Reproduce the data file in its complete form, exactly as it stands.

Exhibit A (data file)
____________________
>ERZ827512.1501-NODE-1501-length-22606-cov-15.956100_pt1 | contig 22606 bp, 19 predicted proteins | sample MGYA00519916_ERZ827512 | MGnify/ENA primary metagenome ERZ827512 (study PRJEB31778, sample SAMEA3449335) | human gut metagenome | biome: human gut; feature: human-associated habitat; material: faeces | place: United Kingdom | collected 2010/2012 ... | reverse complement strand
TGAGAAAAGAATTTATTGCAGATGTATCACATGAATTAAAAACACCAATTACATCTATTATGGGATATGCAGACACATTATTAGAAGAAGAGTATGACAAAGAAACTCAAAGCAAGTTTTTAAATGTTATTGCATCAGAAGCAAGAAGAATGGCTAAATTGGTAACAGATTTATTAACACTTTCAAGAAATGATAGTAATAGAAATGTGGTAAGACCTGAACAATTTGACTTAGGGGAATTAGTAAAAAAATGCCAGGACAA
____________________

>ERZ827512.1501-NODE-1501-length-22606-cov-15.956100_pt1 | contig 22606 bp, 19 predicted proteins | sample MGYA00519916_ERZ827512 | MGnify/ENA primary metagenome ERZ827512 (study PRJEB31778, sample SAMEA3449335) | human gut metagenome | biome: human gut; feature: human-associated habitat; material: faeces | place: United Kingdom | collected 2010/2012 ... | reverse complement strand
TGAGAAAAGAATTTATTGCAGATGTATCACATGAATTAAAAACACCAATTACATCTATTATGGGATATGCAGACACATTATTAGAAGAAGAGTATGACAAAGAAACTCAAAGCAAGTTTTTAAATGTTATTGCATCAGAAGCAAGAAGAATGGCTAAATTGGTAACAGATTTATTAACACTTTCAAGAAATGATAGTAATAGAAATGTGGTAAGACCTGAACAATTTGACTTAGGGGAATTAGTAAAAAAATGCCAGGACAA